Letters to the editor 12/30

December 30, 2002

Munson just like all the others

To the editor:

Commissioner John Munson's statement that he was forced to accept a $10,000 raise, $40,000 over four years, at a time when the state as a whole is in monetary chaos, makes us believe that the government can spend our money more wisely than we can.

I suggest that the state and county intercept our pay check before we receive it and send us vouchers for clothing and heating and also food stamps. Alas, they would not have to stay up all night figuring new ways to raise taxes. They would have all the money.

Sounds perfect, but it won't work. These most trusted legislators would then try to find ways to put a tax on our vouchers and food stamps, even going so far as to put a hefty tax on our funeral services.

The Holy Roman Empire, the greatest empire that ever existed, collapsed from within. Why? Because the people could not afford the extravagant government; they couldn't pay their taxes.


John Baker

Clear Spring

Here's why church shouldn't pal up with state

To the editor:

The column by Jev Chafets in the Dec. 20 issue criticized the Bush faith-based initiative which recently issued $30 million to religious organizations by administrative decree.

Christians should be aware of the fact that the president sent his faith-based personnel out to minority churches all over the country to show them how to fill out the forms to request funds. This was just before the election.

Also, one of the first awards out of the fund was $500,000 to Pat Robertson, who has become a millionaire through Christian donations.

In addition to the dangers of government intrusion into religious activities, this is surely not a good use of taxpayer money.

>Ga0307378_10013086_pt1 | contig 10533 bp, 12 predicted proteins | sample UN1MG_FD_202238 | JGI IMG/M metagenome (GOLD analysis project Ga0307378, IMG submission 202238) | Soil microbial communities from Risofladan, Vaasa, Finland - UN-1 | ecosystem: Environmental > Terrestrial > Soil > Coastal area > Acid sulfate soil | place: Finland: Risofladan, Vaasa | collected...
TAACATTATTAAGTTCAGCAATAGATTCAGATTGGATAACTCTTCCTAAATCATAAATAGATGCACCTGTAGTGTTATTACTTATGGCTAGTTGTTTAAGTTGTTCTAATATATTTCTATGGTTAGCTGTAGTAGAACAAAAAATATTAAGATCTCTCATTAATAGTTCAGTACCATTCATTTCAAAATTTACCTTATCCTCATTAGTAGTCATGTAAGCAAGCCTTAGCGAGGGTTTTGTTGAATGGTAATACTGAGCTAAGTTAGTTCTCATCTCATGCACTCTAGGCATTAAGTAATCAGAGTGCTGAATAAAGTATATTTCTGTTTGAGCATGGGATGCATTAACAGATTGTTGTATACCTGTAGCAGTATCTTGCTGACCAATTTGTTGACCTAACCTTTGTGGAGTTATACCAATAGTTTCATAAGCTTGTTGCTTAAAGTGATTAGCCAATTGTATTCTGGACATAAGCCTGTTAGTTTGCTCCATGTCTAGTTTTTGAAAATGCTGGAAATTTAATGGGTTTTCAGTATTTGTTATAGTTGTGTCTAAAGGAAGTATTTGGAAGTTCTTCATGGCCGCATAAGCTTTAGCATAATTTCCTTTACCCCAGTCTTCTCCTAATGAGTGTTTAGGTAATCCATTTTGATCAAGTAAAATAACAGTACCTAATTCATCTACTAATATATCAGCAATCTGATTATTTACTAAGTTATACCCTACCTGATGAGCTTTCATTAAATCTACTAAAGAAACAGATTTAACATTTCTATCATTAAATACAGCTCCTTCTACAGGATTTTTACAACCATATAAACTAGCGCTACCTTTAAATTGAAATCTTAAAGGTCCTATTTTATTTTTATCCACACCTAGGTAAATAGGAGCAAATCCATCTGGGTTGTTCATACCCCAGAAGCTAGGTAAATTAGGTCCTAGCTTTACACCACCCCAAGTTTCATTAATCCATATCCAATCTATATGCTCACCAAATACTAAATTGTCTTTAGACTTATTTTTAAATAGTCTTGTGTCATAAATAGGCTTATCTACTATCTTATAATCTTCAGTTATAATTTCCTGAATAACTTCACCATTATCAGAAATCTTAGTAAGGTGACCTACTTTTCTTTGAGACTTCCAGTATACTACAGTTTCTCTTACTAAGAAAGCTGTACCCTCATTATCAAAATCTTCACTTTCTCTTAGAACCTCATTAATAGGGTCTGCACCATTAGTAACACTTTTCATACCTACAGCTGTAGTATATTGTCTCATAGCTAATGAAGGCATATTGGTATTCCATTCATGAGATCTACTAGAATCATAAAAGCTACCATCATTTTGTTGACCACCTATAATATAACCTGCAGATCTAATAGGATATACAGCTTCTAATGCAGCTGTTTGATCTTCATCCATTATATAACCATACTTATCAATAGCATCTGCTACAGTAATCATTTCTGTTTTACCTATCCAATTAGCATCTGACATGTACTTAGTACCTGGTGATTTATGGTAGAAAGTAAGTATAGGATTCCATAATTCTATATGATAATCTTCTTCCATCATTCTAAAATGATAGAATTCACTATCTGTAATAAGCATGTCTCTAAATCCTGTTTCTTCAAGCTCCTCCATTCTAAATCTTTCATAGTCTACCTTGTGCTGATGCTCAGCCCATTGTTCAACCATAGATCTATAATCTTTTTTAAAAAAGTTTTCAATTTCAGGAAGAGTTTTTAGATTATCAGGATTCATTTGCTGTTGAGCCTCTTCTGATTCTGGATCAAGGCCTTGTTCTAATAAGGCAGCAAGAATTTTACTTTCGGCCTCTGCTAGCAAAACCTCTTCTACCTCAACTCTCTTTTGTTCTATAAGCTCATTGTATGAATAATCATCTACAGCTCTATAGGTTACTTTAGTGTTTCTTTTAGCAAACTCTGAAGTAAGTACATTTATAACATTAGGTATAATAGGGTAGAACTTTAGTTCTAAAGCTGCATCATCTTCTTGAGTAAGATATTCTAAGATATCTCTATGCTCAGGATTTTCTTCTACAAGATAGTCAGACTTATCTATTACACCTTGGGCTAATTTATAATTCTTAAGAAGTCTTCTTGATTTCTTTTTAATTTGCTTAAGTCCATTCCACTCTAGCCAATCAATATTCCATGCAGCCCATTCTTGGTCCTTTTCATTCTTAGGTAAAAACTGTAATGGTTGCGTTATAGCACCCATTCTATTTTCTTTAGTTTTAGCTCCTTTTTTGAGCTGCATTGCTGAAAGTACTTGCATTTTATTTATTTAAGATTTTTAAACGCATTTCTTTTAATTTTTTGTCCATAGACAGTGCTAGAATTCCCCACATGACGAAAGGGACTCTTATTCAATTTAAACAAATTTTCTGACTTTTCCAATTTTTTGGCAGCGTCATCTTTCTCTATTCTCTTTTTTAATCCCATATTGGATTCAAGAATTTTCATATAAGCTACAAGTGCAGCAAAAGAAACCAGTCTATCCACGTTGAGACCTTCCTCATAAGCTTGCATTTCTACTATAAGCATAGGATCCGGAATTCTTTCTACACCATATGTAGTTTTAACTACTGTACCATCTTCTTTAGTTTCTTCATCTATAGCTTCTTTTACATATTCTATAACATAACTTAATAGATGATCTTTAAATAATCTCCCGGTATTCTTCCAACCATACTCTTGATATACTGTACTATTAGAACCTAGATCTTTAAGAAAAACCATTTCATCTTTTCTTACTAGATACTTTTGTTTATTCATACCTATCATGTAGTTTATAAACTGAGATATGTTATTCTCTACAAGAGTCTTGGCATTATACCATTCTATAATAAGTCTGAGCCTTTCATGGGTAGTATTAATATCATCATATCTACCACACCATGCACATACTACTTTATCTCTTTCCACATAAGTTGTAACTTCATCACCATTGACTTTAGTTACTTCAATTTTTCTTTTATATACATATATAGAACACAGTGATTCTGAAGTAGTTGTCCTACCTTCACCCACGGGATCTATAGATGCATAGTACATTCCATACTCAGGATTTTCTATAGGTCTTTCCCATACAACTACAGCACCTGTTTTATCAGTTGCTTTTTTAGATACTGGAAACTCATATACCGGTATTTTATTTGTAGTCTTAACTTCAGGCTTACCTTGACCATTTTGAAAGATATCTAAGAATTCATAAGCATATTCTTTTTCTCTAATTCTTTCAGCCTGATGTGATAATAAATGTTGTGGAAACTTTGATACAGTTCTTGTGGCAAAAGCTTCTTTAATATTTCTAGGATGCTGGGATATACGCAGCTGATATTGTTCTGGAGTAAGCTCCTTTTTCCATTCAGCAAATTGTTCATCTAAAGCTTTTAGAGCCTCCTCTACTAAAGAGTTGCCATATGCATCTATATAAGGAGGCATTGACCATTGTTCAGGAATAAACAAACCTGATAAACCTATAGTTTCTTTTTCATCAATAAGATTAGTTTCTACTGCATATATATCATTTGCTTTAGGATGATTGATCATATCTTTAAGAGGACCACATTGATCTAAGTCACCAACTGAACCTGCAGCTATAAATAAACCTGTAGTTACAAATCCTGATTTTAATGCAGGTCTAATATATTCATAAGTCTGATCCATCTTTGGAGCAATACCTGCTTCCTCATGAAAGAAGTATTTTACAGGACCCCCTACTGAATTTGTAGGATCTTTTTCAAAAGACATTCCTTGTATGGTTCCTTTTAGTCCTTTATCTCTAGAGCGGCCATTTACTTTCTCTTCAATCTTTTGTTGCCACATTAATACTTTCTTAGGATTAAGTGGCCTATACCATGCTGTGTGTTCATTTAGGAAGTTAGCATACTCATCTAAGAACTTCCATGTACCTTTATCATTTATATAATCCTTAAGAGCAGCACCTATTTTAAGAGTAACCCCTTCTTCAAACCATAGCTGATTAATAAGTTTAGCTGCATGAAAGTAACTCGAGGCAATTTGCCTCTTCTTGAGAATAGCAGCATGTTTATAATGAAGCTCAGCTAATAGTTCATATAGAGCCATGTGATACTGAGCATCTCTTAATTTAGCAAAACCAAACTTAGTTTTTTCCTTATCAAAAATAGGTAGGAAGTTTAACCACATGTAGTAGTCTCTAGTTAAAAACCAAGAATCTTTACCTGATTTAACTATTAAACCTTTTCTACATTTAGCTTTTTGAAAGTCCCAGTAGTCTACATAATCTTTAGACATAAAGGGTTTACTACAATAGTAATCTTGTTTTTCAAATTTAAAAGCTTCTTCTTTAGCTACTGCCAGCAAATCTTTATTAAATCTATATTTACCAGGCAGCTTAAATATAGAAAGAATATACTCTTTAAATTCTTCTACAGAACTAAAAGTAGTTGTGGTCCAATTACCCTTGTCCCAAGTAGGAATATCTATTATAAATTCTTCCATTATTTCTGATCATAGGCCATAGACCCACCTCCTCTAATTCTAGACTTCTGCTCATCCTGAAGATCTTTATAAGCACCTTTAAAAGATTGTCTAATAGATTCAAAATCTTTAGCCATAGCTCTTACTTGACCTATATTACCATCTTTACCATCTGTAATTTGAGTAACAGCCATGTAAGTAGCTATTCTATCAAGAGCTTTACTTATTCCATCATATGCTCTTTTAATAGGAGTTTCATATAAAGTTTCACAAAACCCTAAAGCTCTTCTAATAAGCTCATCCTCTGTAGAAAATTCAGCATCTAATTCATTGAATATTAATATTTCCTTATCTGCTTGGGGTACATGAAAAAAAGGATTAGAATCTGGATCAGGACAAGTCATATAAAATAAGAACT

Harold G. Martin

Waynesboro, Pa.

No shortage of long-timers

To the editor:

Dear citizens of Shepherdstown:

After reading the article in The Chronicle about the residency requirement of at least 10 years for at least 50 percent of the commission seats, I felt I needed to share my "long timer" view of the matter.

Years and years ago, the leaders of Shepherdstown established a planning commission. The chemistry of the commission was specifically formulated to protect the views and the unspecified antiquity of this sleepy little town.

I believe Guy Frank was one of these leaders. Please check it out, but I believe even today that more than 50 percent of the town's population has been here 10 years or more. So, where lies the problem with seating a planning commission?

Mayor Jim Auxer relieved Phil Coffey and Steve Smith, both "long timers," of their duties on the planning commission this past summer, because "other residents had expressed interest in serving on the planning commission."

As far as I know, these two members had no hidden agenda's no personal favorites and only strong, unbiased opinions.

The knew the planning commission manual. Neither the planning commission nor the Town Council were made aware that the positions, or expired terms, of these two people would not be renewed. Was it a personal favorite, malice, or ignorance of the by-laws? I'm not sure. Mayor Auxer and his family have lived here for a little over five years, a "short timer."

Is this the picture of Shepherdstown we want painted? If you think for one minute that we'll ever run out of people to serve on a committee or commission because of a long-term residency requirement, think again!

This shouldn't have been an issue to begin with.

Larry Murphy

Shepherdstown, W.Va.

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